Rusza grinned. “That would be bad.” He took up the spoon he had let slip between his fingers during his moment of inattention. The handle had fallen into his creamed spinach, so he licked the spoon clean and then set about clearing his plate. His ears were still attentive to the conversation at the other table, especially when Aug moved down from the other end of the table and started introducing his squad members to Sanna Taivas.
The students gathered after supper. Rusza looked around him. “Un— Father Locke,” he said, “Sanna Taivas is late.”
“She won’t be joining us tonight. She has an appointment.”
Lily passed by him, again giving him that look of mixed curiosity and amusement. In Sanna Taivas’ absence, Lily and Gretta had to pair up for the exercises. Rusza got paired with Moor, who also kept looking at him as if something were funny.
The after-supper exercises focused on balance and flexibility, which was why Rusza was allowed to participate with the rest of the group. He stretched as far as he could, trying to follow Doc Rao’s advice and let the mechanical energy in his body transfer to things outside himself. Moor remarked on it once, while pushing down on Rusza’s shoulders: “Why am I getting fidgety? What are you doing?”
“Transferring mechanical energy,” Rusza grunted. At that point, his face was nearly to the ground between his knees. “Trying to transfer mechanical energy, at least.”
“Stop transferring it to me,” Moor complained, “it feels weird.”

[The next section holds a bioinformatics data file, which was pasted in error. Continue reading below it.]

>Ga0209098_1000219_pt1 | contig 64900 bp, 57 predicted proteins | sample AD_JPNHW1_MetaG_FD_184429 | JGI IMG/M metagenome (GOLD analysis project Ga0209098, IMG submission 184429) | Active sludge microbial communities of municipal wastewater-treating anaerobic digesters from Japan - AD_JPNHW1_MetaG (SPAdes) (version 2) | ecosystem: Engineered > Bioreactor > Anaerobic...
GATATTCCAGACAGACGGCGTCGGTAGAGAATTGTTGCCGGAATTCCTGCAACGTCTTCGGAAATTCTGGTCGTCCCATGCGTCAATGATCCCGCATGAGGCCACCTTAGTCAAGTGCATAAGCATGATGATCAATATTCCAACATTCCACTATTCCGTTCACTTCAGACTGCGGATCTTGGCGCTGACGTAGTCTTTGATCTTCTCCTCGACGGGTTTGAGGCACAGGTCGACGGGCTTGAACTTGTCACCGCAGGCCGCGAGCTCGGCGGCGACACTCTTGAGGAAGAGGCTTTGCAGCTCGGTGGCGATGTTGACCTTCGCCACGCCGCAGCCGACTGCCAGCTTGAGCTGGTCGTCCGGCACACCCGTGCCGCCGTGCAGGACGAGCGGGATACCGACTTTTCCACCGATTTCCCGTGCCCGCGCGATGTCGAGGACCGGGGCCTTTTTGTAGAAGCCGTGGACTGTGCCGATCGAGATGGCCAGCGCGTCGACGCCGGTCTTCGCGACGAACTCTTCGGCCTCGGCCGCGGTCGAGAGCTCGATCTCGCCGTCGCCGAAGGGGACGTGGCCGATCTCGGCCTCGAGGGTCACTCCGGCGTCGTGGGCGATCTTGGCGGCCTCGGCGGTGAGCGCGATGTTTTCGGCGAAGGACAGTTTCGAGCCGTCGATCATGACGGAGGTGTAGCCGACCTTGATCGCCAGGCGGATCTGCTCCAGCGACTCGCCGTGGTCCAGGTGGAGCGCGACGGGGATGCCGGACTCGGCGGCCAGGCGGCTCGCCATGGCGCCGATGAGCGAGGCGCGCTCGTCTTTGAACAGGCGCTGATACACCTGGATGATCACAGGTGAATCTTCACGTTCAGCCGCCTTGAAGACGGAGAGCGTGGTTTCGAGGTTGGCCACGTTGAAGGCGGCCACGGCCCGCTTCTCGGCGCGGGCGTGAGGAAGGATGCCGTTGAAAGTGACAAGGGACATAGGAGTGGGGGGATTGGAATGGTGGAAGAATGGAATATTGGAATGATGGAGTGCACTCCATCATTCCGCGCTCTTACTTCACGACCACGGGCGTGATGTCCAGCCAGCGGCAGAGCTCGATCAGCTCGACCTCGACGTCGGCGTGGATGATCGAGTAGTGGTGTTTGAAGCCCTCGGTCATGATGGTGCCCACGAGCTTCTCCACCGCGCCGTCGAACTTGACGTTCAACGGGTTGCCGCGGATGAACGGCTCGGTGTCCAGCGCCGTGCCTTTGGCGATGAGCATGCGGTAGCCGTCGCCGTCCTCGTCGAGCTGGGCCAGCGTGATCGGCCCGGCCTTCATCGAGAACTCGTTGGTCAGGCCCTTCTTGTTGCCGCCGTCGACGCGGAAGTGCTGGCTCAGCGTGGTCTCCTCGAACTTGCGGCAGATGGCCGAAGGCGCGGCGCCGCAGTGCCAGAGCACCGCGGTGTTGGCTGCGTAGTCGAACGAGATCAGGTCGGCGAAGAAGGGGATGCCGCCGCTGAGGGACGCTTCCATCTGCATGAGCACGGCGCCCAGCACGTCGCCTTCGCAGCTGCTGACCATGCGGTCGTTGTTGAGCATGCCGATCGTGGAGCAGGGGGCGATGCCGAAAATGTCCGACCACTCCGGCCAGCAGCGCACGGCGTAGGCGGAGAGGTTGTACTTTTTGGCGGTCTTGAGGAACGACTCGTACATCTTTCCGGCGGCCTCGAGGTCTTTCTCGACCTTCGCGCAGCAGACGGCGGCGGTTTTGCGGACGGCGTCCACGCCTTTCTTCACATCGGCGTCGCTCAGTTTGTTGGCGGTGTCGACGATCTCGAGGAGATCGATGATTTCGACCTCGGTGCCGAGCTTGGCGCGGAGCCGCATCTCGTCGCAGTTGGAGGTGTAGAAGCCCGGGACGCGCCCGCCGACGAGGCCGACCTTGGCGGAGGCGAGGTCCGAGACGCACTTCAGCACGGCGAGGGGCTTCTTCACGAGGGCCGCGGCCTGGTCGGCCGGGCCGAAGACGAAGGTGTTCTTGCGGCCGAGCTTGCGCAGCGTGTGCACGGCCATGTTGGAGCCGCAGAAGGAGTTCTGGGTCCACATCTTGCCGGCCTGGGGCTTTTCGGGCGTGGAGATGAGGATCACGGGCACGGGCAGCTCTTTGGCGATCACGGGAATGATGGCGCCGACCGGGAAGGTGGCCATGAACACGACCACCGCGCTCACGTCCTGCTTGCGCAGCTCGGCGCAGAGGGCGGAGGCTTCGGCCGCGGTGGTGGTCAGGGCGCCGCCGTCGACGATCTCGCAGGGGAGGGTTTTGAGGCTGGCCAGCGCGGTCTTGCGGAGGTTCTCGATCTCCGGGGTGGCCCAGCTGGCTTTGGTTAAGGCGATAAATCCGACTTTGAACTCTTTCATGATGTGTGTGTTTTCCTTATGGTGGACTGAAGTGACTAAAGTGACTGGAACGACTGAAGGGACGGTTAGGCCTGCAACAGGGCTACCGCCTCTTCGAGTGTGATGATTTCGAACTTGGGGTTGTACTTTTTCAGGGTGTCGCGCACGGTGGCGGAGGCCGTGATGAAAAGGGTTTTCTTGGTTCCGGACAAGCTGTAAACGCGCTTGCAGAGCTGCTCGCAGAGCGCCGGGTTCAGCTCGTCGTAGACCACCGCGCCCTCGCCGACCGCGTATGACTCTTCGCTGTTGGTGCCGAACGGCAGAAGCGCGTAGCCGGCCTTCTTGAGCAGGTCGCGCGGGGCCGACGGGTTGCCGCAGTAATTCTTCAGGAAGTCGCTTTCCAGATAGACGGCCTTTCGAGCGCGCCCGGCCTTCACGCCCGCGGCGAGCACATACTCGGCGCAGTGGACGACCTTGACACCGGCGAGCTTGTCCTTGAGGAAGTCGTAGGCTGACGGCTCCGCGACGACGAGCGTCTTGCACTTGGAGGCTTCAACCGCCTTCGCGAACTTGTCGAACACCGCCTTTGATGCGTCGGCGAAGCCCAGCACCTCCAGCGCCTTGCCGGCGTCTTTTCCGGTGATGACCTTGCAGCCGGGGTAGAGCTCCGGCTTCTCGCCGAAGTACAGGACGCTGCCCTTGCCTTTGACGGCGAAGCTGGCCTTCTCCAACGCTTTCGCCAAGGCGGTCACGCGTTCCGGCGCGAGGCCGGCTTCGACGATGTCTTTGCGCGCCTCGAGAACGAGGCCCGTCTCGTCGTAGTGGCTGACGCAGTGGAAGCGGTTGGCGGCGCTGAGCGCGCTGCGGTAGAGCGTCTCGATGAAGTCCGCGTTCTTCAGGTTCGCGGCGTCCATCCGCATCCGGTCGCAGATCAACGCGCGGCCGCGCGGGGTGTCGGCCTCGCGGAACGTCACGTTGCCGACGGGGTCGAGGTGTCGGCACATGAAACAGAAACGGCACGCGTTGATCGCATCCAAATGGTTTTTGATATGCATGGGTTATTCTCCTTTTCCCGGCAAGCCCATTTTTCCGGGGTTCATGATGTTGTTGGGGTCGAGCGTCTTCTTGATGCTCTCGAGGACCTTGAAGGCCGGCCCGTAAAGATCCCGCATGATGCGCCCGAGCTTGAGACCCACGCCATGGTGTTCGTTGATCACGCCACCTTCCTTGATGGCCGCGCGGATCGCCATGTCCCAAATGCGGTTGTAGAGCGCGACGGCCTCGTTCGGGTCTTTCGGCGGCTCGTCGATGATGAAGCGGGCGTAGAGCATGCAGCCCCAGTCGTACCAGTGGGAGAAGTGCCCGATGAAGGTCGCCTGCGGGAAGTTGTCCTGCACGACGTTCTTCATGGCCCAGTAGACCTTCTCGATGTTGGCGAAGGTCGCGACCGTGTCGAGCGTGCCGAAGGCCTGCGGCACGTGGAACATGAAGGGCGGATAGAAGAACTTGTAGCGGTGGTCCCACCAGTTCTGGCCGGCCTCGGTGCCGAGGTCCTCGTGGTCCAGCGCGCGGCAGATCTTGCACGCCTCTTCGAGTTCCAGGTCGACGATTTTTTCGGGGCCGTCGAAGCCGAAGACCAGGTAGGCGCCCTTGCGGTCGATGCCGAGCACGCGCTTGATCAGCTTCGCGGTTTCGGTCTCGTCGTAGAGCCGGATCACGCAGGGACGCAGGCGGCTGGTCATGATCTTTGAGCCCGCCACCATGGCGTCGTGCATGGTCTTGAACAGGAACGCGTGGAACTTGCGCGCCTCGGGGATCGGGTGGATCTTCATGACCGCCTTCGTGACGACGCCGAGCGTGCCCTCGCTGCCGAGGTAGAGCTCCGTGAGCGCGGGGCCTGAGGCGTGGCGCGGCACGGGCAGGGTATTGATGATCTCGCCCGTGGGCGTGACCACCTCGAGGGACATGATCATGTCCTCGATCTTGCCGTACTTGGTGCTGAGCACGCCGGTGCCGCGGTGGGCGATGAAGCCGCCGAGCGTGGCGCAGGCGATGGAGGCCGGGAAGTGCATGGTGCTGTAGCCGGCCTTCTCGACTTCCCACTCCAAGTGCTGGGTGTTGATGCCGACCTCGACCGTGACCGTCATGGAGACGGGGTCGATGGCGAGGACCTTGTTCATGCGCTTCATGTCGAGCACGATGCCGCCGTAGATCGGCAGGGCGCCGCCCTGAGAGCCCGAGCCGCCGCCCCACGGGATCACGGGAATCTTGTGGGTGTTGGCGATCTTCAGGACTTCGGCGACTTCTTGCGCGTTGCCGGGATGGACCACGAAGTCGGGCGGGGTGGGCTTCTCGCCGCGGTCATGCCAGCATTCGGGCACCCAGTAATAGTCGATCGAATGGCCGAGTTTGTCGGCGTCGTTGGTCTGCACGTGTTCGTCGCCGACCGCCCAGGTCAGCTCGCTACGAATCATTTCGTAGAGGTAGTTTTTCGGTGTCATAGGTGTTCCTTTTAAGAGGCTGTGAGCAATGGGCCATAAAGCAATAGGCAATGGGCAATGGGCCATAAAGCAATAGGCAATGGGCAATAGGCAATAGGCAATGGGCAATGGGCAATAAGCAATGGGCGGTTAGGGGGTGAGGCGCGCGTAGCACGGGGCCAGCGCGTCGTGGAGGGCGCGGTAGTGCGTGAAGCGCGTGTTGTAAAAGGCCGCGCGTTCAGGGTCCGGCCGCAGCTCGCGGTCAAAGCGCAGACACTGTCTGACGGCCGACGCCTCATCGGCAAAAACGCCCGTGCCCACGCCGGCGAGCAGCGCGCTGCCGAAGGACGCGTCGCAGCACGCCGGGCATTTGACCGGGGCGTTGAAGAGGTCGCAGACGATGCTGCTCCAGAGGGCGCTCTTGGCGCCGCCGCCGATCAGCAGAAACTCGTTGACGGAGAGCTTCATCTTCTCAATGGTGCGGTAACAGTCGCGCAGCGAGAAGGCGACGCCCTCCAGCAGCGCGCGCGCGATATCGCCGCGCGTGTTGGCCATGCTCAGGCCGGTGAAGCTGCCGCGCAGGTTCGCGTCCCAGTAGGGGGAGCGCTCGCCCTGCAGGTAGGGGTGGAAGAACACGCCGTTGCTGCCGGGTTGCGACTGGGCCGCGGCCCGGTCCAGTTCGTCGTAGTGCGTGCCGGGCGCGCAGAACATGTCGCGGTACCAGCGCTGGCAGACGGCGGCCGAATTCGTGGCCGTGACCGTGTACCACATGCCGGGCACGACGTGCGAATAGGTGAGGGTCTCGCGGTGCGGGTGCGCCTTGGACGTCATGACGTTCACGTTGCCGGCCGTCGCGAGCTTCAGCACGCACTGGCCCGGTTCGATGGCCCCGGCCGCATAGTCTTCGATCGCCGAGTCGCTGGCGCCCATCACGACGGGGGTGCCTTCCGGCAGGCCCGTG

“I was trying to transfer it to the ground, or at least the grass, but mechanical energy always seems to go toward what’s already moving…”
Several feet away, Lily had folded herself in half and gripped her feet with her hands. Gretta said, “Are you seriously made of nothing but cartilage?” Several feet to the other side, Cooper was devoting all his effort to pushing against Tarbengar’s broad back, but nothing would bend the big westerner farther forward than a ninety-degree angle.
“Switch,” said Uncle Everard.
They traded places, and Rusza braced his hands on Moor’s shoulders. Moor bent slowly forward, stretching his long arms parallel to his long legs until he could hook his fingers around his feet. Rusza pushed lightly.
“Nope,” said Moor’s muffled voice, “that’s as far as I go.”
A pop and a strangled shriek brought everyone around to look at the Cooper-Tarbengar team. Cooper had his legs splayed out, and his upper body was parallel to the ground, but not by its own volition. Tarbengar held his hand away. “Sorry,” he exclaimed, “I wasn’t thinking.”
Moor rolled to his side, got his knees under himself, and crawled over to the pair just as Uncle Everard reached them. “It’s his hip,” Moor said. “Something gave way. Did you hear it?”
“I heard it.” Cooper spoke through gritted teeth. “Do muscles break like bones do?”
“No. They break differently,” Moor retorted.
“Let’s take him to the spa,” said Uncle Everard. “They’ll know exactly what’s wrong with him. Can you straighten up at all?”
Cooper, although in pain, gamely attempted to push himself upright. He stopped at a forty-five degree angle. “I can’t,” he panted. Sweat stood in beads on his forehead, and his skin was ashen.